For centuries, women have played a very significant role in shaping Kashmir and its cultural fabric, and yet, seldom have their contributions received the recognition that they deserved.
This thought had persisted in the back of Onaiza Drabu’s mind for a long time, but what propelled this young Kashmiri artist to change that narrative was a calendar featuring iconic personalities from Jammu and Kashmir.
“A few years ago, a calendar that one finds in most homes in Jammu and Kashmir featured inspirational icons from the state, one for each month—ten of these were men and only two women. I was astonished and frankly, very disappointed seeing it and at that time, made a mental note to fix this at some point,” she says to The Better India.
A year later, Onaiza fulfilled her dream, by teaming up with Nusaiba Khan, another Kashmiri artist.
Together, the duo launched a stationery brand, Sonth, but they wanted to take their initiative to a larger and wider scale—one that would involve the women of Kashmir to create art inspired Kashmiri women.
As the word spread through their friend circles and art groups, seven women artists—Kayehaan Anjum Khan, Ghazal Qadri, Mahvash Masood, Sama Beg, Sumairha Mumtaz, Tuba Nasiem and Zoya Khan—joined hands with Onaiza and Nusaiba to give wings to the Kashmiri Women’s Design Collective.
These artists were from diverse backgrounds and art styles, but their passion and enthusiasm for the project equalled that of Onaiza and Nusaiba’s.
“As the Kashmiri Women’s Design Collective, we started with a small project—a calendar for the coming year that we could relate to and find inspiration in, as a small tribute to a few of the women of Kashmir who have, in some way or the other, had an impact on all our lives,” she explains.
Despite being located in different parts of the world, these women put their creative heads together to not just conduct research about iconic women from the past and present but also bring them back to life through remarkable illustrations in two months.
“It was a special process because everyone came forth with great speed and finished their artworks in a few weeks. I was in touch with my printing partners, so I did the rest of the design and printed samples, sent them to Sama who lives in Kashmir and all this while I was coordinating from Nairobi. All artists are spread across the world, so the project has taken shape across time zones and lives,” shares Onaiza.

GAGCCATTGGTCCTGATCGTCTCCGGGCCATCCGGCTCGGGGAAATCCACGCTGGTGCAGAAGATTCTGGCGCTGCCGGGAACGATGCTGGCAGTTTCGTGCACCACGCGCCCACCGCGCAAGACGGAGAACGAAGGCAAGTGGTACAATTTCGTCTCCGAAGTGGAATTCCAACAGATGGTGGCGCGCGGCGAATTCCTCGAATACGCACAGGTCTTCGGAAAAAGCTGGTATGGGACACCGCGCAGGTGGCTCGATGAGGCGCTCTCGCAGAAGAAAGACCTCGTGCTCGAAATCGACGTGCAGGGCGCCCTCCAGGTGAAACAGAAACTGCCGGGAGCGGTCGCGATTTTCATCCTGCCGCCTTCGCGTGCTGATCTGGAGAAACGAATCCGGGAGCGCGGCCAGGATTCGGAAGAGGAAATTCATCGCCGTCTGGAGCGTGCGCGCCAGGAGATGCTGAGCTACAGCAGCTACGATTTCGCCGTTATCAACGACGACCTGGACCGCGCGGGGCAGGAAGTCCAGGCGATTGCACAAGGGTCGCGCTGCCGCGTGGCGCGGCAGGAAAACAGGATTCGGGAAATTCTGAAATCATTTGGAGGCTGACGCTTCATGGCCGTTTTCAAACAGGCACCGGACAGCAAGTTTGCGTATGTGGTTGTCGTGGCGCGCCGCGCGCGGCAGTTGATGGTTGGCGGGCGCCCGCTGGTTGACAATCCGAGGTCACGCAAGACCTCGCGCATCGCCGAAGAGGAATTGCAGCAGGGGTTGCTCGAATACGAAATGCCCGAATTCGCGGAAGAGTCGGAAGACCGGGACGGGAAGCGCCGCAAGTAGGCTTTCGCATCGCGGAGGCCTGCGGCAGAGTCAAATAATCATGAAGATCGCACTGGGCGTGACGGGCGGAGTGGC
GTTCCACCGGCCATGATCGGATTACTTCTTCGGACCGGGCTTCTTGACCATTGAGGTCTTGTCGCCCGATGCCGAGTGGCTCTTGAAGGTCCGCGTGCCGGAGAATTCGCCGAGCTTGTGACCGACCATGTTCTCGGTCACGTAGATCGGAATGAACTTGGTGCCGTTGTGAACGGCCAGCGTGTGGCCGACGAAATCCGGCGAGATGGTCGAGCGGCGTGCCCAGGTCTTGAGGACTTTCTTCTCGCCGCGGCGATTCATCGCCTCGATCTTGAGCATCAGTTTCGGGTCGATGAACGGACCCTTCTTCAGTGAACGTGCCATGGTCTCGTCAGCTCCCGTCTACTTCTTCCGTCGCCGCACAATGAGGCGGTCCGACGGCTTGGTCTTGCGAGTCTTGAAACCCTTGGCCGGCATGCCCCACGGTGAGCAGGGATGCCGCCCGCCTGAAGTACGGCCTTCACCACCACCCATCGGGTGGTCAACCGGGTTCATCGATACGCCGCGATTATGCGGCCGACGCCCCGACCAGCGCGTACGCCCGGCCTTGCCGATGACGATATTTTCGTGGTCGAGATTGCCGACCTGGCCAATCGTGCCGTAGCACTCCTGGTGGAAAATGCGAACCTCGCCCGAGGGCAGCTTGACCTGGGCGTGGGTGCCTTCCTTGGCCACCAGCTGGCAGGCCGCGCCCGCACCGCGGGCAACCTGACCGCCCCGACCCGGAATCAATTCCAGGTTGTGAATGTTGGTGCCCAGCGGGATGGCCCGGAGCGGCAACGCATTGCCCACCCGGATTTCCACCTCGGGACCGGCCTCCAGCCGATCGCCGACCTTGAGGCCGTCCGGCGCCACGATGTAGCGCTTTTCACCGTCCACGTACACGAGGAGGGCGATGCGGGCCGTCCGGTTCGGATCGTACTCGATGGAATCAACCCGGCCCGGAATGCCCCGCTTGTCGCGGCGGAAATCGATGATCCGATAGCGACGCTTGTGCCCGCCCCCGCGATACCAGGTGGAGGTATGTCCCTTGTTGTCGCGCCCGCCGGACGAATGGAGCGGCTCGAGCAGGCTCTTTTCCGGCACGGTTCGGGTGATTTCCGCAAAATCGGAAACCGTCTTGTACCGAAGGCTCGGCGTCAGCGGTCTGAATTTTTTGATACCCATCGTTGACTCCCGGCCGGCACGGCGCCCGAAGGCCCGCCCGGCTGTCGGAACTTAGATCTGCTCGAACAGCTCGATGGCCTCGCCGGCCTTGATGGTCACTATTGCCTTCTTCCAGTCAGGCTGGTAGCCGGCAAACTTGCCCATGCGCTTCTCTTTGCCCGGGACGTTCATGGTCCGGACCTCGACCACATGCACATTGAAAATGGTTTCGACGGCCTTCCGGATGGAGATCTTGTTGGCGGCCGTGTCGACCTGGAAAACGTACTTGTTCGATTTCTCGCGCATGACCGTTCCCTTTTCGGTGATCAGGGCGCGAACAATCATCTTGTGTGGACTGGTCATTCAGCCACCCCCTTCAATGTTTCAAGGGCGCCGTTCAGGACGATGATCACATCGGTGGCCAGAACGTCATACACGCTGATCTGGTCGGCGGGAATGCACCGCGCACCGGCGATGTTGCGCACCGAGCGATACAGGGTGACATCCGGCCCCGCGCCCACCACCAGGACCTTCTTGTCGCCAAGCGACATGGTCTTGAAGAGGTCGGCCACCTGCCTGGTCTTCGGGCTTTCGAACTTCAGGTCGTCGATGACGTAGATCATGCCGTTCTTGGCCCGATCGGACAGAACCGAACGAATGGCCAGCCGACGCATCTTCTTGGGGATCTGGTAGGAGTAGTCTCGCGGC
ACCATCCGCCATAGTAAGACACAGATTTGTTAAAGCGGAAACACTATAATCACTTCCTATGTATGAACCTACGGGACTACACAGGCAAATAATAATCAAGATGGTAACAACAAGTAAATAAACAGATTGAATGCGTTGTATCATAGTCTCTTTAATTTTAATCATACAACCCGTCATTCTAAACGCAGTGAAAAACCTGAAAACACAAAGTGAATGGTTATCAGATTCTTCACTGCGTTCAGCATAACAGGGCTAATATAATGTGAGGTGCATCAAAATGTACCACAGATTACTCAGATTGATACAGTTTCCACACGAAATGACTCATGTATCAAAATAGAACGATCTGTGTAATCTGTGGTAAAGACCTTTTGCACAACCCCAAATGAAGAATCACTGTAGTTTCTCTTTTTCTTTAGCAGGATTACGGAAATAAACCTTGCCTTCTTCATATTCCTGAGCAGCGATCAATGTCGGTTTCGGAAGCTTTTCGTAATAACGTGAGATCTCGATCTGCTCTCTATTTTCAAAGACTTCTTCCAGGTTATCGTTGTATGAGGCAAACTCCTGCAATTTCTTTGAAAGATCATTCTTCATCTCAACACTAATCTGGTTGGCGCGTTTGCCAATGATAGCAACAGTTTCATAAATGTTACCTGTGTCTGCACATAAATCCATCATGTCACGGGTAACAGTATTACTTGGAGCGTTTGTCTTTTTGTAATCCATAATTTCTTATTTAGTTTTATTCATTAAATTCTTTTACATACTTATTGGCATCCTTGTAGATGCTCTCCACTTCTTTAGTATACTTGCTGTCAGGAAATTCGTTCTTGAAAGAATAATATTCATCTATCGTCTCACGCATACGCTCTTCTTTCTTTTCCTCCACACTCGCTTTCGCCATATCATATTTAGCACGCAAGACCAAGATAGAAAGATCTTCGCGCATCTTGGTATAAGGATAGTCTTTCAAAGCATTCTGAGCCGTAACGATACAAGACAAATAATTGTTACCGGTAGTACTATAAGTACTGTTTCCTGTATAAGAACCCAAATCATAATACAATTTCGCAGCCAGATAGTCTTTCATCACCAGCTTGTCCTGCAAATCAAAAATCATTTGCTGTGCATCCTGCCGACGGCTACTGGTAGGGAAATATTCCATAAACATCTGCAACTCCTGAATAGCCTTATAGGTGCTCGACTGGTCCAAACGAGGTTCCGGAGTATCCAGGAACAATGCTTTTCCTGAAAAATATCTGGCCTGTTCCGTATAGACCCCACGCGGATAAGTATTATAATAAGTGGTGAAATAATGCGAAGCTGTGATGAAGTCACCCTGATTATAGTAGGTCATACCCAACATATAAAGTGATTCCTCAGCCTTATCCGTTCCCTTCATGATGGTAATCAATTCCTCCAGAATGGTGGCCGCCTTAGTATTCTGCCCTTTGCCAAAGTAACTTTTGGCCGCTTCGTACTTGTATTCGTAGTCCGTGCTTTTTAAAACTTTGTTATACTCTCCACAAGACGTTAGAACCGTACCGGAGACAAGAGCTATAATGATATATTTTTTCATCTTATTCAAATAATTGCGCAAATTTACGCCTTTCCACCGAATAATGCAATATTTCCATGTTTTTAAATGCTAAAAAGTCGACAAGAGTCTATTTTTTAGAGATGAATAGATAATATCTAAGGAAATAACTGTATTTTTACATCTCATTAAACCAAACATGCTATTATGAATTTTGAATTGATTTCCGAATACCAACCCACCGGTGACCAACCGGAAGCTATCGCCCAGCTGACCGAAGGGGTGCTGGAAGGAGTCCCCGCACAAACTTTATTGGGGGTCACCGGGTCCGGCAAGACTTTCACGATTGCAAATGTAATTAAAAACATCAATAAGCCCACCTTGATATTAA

So what does this collective hope to achieve through this first-of-its-kind calendar?
For these artists, it had been a serendipitous process of discovery and research, where each of them selected women from across the ages and used different mediums of art to interpret their work and personalities.
“It also showed us how history has treated women unfairly and how important it is for us to retell those stories and correct those histories in any way we can. Women are active participants in the workforce in Kashmir and its public space. However, as it is with women everywhere, they are faced with sexism and in fields like art, journalism and business, especially. There is huge scope for talent, but the tendency is to be less risk-prone. Coming together as a collective force is a way to mobilise ourselves, and also those who may be interested,” Onaiza adds.
On a parting note, Onaiza shares that more than the art, their initiative aims to shed light on the extraordinary history of women in Kashmir.
“We have had female queens and poets, saints and doctors. But also, the breadth of styles reflected in this calendar is an interesting mix, showing you the eclectic style and taste of the people. So, you can look at a work of art on your calendar every day!” she concludes.
With the New Year approaching, do give those regular calendars a miss and join these women on their remarkable endeavour to bring back the forgotten legacy of women artists of Kashmir.
You can purchase the calendar here.
(Edited by Gayatri Mishra)